Exposé print issues (1993-2011)
Tu-Ner — T-1 Contact Information
(7d Media 7D2303, 2023, 2CD / DL)
by Jon Davis, Published 2023-12-10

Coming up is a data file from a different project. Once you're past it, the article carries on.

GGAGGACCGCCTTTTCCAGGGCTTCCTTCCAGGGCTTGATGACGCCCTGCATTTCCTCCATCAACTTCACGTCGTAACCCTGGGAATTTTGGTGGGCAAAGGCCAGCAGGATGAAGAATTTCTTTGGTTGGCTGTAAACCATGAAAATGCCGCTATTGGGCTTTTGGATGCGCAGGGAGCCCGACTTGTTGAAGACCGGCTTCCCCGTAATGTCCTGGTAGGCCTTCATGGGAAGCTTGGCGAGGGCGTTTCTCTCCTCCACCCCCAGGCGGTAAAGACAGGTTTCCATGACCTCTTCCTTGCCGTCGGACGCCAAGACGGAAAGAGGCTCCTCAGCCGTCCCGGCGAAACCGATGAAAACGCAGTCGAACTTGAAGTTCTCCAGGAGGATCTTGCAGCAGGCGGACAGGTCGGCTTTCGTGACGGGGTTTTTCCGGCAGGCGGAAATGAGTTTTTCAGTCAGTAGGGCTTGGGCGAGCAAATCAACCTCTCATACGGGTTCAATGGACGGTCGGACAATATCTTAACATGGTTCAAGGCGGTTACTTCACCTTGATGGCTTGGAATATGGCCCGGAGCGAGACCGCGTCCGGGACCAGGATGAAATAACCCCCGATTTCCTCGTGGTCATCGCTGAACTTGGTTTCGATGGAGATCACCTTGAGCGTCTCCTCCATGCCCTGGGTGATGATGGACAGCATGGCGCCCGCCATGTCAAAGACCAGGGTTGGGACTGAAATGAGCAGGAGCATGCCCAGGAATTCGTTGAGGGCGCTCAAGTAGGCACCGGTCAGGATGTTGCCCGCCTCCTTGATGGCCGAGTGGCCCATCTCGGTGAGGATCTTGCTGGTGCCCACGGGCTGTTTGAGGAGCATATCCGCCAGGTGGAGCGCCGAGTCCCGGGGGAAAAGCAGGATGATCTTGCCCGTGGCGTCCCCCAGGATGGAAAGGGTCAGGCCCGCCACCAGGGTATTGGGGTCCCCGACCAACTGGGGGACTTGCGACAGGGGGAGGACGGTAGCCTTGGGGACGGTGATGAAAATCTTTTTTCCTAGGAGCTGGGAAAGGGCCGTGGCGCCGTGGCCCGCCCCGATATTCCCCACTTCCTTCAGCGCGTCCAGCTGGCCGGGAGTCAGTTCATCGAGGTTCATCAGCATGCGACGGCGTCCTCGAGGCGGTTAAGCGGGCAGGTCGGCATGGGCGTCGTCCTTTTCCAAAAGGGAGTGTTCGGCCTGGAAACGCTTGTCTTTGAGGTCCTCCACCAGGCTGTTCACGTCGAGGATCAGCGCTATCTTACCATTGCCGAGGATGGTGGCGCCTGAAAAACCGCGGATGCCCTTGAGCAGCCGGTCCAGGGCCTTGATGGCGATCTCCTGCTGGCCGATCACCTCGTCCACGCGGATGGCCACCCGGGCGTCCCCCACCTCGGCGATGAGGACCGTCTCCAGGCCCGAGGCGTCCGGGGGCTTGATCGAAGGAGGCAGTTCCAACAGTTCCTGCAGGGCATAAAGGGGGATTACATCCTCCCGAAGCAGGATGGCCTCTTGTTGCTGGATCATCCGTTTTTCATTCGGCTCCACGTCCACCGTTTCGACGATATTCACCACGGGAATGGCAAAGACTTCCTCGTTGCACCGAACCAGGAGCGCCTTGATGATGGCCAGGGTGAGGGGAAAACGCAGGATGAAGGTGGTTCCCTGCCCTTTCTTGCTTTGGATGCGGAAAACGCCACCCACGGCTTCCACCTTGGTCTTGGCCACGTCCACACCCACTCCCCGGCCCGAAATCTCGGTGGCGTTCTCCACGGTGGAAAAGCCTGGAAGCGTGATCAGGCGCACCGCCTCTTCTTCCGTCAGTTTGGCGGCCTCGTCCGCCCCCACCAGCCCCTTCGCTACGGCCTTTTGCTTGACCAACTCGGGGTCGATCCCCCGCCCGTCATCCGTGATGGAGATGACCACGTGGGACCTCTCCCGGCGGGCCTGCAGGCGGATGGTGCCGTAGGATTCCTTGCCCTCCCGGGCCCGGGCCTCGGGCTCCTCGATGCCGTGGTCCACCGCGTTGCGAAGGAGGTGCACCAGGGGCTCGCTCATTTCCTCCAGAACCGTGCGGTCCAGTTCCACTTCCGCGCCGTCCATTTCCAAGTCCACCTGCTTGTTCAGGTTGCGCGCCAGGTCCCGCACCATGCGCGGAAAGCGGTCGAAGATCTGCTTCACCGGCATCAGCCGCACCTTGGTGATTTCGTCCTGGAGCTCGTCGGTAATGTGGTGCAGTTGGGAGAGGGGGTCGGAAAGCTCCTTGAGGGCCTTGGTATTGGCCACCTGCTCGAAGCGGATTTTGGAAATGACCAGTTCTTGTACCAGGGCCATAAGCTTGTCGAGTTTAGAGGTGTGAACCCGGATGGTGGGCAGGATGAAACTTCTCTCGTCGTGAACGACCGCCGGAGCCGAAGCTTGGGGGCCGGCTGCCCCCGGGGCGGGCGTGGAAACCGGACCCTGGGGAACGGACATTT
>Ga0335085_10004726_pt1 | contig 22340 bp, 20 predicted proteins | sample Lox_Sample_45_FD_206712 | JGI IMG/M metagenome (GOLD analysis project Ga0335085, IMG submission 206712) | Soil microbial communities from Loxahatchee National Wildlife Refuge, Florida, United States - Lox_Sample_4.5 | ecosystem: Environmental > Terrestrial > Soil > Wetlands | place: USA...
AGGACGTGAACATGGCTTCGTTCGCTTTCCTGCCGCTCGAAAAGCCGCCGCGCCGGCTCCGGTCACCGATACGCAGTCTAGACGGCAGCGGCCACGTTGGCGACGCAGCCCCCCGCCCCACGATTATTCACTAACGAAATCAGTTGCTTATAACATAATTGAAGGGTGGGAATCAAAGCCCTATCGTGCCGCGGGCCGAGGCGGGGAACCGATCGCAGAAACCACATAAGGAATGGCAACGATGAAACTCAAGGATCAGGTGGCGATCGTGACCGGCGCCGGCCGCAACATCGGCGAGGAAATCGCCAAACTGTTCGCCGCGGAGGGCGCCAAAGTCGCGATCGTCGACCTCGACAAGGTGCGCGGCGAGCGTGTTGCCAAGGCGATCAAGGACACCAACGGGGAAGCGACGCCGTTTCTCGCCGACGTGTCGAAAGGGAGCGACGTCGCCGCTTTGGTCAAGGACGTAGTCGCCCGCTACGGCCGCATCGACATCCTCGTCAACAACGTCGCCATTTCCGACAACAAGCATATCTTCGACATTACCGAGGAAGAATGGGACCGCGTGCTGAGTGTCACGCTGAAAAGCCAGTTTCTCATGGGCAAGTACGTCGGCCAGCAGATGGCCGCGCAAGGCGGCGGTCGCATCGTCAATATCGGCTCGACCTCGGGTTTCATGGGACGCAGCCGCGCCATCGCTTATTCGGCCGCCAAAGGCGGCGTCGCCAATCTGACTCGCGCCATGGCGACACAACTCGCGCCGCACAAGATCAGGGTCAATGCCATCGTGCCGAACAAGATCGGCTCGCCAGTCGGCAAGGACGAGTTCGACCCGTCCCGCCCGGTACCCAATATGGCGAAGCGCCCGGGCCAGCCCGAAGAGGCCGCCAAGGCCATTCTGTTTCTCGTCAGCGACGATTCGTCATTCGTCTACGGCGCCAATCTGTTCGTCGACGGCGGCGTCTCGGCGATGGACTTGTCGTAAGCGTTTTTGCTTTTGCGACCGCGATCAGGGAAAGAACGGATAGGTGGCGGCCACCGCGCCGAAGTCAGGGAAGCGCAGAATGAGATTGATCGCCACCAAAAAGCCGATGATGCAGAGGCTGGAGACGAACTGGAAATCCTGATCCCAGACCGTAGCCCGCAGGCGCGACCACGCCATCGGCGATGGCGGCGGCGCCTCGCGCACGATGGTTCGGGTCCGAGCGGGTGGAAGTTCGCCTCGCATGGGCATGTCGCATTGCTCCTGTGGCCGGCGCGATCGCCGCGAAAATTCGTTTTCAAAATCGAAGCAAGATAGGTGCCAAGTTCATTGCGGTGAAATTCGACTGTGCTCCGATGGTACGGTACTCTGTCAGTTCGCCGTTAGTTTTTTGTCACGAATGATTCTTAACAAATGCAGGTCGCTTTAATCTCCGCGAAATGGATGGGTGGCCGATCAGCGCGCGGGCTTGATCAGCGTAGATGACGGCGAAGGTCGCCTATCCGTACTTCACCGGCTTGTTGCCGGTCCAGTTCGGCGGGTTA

At some point along his musical journey, Robert Fripp truly created a monster, and that monster was called King Crimson. The web of connections formed by all the musicians who have been involved in the band is extensive and almost seems to be of fractal complexity. The 80s-90s incarnations of the band have been especially productive. Tu-Ner is a fine example, bringing together Pat Mastelotto and Trey Gunn with Markus Reuter. Gunn and Mastelotto have released music as TU; Mastelotto and Reuter have recorded as Tuner; put all three together and you have Tu-Ner, which could alternatively be regarded as Stick Men with Gunn swapped in for Tony Levin. In any case, the basic style of the music is quite recognizable between all the different variations. You will find atmospheric improvisations backed by expansive washes of notes with touches of dissonance (dubbed “soundscapes”), rhythmic grooves which are often in odd meters, noodly lead lines reminiscent of Fripp solos, and crashing ensemble sections full of dark tonality. T-1 - Contact Information is a prime example of the form, and I expect most fans of the extended Crimson family will enjoy it a lot. Mastelotto’s percussive work is as inventive as ever, blending electronic and acoustic sound sources into a fascinating hybrid style — his playing is generally the highlight of any recording where he appears. This album consists of nine tracks and runs nearly two hours in length, with two pieces, “Contact Information” and “Forcibly Taken into the Future,” which run over 20 minutes each, and two more topping the ten-minute mark, “Crowfin (Having Some Fun Now)” and “Poem for a Sad Horse.” As such, it’s a bit much to take in at one time, and as much as I’m into the sound, I find the tracks dragging on at times, taking ten minutes to accomplish what might have been better done in five. Outside the core audience of existing fans, I don’t know that Tu-Ner will make many inroads, but for devotees, it’s a wealth of what they love.
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